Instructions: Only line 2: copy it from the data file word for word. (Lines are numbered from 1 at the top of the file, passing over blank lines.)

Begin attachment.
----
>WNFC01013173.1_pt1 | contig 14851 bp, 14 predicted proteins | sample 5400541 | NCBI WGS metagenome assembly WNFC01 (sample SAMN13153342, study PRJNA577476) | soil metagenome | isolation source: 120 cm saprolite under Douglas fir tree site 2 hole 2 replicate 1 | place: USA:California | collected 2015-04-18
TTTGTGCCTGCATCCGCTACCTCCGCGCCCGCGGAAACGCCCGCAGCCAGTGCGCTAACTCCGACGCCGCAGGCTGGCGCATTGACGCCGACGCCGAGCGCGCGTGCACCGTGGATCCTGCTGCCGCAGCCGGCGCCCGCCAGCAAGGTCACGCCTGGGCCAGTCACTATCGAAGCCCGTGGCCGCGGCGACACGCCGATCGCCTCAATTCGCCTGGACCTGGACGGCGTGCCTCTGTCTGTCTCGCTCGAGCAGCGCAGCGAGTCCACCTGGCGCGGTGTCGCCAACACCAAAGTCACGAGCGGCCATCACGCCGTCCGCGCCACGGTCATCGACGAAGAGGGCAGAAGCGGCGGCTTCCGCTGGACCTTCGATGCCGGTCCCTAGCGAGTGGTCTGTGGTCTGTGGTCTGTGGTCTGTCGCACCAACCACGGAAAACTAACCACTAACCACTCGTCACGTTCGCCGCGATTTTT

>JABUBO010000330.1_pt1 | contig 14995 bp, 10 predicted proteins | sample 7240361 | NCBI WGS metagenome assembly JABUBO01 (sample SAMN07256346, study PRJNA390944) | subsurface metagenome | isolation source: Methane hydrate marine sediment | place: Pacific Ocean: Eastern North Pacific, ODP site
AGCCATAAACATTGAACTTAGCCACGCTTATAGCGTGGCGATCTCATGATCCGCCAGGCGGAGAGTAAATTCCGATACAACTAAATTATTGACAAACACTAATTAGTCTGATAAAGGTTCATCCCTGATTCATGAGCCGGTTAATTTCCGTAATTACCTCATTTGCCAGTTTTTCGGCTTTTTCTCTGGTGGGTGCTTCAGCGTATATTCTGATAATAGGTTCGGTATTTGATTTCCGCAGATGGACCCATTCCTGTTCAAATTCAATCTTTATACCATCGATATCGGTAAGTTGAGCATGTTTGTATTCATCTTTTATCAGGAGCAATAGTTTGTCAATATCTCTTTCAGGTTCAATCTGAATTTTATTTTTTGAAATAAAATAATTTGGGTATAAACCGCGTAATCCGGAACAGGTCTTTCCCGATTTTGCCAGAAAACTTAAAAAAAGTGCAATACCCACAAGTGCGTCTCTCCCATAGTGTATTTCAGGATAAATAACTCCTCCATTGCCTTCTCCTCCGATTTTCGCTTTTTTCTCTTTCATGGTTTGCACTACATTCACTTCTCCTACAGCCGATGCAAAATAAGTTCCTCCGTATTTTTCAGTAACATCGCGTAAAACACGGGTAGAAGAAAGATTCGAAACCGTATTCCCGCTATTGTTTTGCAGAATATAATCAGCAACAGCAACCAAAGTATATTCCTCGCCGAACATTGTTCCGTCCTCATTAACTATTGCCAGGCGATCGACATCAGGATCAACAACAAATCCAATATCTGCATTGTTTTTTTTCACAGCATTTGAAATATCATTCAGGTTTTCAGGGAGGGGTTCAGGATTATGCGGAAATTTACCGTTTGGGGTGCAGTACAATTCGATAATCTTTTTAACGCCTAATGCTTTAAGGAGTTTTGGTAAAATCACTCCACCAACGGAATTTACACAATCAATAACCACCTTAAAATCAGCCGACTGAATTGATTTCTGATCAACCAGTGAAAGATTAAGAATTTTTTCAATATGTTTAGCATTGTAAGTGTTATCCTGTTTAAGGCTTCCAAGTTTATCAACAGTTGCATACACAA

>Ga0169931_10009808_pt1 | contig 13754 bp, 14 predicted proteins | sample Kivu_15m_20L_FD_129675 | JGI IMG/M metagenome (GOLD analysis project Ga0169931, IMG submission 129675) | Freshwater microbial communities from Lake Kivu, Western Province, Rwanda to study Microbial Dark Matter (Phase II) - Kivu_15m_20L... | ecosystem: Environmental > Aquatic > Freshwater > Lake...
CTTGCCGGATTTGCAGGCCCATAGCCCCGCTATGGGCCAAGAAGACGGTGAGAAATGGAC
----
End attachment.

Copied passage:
TTTGTGCCTGCATCCGCTACCTCCGCGCCCGCGGAAACGCCCGCAGCCAGTGCGCTAACTCCGACGCCGCAGGCTGGCGCATTGACGCCGACGCCGAGCGCGCGTGCACCGTGGATCCTGCTGCCGCAGCCGGCGCCCGCCAGCAAGGTCACGCCTGGGCCAGTCACTATCGAAGCCCGTGGCCGCGGCGACACGCCGATCGCCTCAATTCGCCTGGACCTGGACGGCGTGCCTCTGTCTGTCTCGCTCGAGCAGCGCAGCGAGTCCACCTGGCGCGGTGTCGCCAACACCAAAGTCACGAGCGGCCATCACGCCGTCCGCGCCACGGTCATCGACGAAGAGGGCAGAAGCGGCGGCTTCCGCTGGACCTTCGATGCCGGTCCCTAGCGAGTGGTCTGTGGTCTGTGGTCTGTGGTCTGTCGCACCAACCACGGAAAACTAACCACTAACCACTCGTCACGTTCGCCGCGATTTTT